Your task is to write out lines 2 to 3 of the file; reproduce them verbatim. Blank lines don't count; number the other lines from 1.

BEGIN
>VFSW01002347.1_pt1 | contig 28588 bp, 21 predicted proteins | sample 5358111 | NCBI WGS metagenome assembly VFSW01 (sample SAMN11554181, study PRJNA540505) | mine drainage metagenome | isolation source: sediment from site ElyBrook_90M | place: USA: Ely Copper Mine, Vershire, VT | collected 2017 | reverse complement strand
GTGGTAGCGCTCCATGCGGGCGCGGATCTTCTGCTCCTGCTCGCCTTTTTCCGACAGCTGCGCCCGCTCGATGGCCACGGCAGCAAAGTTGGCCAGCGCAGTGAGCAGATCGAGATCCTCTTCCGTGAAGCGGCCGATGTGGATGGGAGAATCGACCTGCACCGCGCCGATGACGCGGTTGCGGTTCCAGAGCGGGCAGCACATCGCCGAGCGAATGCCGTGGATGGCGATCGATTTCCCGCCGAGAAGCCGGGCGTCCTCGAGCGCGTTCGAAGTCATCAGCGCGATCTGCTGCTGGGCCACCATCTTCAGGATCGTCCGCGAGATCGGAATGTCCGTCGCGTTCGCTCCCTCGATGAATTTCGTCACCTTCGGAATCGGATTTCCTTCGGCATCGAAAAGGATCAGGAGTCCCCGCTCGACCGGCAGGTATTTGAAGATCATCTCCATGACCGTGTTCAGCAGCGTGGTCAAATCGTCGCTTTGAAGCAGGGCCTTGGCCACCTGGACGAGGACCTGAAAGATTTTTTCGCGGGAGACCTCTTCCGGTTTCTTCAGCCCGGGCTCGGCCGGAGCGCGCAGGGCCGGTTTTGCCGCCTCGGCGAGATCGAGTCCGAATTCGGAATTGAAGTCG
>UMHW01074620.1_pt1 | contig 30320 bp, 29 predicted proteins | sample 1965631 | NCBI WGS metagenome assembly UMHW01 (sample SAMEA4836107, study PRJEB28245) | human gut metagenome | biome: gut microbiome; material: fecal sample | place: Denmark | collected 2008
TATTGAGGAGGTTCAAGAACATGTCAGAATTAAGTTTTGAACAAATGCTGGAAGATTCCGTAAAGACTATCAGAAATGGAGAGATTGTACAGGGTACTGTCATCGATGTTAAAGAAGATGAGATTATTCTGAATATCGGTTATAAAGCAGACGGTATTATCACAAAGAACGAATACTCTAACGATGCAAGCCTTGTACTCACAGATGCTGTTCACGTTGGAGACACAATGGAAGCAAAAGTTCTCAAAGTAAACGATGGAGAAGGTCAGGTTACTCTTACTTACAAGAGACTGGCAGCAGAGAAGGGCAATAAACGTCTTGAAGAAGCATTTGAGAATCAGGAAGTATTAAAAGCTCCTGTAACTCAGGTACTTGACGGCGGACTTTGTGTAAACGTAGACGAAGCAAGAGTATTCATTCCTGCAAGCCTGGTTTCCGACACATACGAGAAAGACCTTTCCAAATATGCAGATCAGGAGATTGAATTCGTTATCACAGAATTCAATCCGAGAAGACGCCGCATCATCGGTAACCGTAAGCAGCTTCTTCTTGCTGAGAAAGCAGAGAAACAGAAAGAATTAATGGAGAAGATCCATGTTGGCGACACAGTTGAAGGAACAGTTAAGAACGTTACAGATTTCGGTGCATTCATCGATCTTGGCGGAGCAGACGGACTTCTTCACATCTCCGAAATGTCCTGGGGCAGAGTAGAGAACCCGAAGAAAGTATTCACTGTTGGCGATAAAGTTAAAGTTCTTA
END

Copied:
GTGGTAGCGCTCCATGCGGGCGCGGATCTTCTGCTCCTGCTCGCCTTTTTCCGACAGCTGCGCCCGCTCGATGGCCACGGCAGCAAAGTTGGCCAGCGCAGTGAGCAGATCGAGATCCTCTTCCGTGAAGCGGCCGATGTGGATGGGAGAATCGACCTGCACCGCGCCGATGACGCGGTTGCGGTTCCAGAGCGGGCAGCACATCGCCGAGCGAATGCCGTGGATGGCGATCGATTTCCCGCCGAGAAGCCGGGCGTCCTCGAGCGCGTTCGAAGTCATCAGCGCGATCTGCTGCTGGGCCACCATCTTCAGGATCGTCCGCGAGATCGGAATGTCCGTCGCGTTCGCTCCCTCGATGAATTTCGTCACCTTCGGAATCGGATTTCCTTCGGCATCGAAAAGGATCAGGAGTCCCCGCTCGACCGGCAGGTATTTGAAGATCATCTCCATGACCGTGTTCAGCAGCGTGGTCAAATCGTCGCTTTGAAGCAGGGCCTTGGCCACCTGGACGAGGACCTGAAAGATTTTTTCGCGGGAGACCTCTTCCGGTTTCTTCAGCCCGGGCTCGGCCGGAGCGCGCAGGGCCGGTTTTGCCGCCTCGGCGAGATCGAGTCCGAATTCGGAATTGAAGTCG
>UMHW01074620.1_pt1 | contig 30320 bp, 29 predicted proteins | sample 1965631 | NCBI WGS metagenome assembly UMHW01 (sample SAMEA4836107, study PRJEB28245) | human gut metagenome | biome: gut microbiome; material: fecal sample | place: Denmark | collected 2008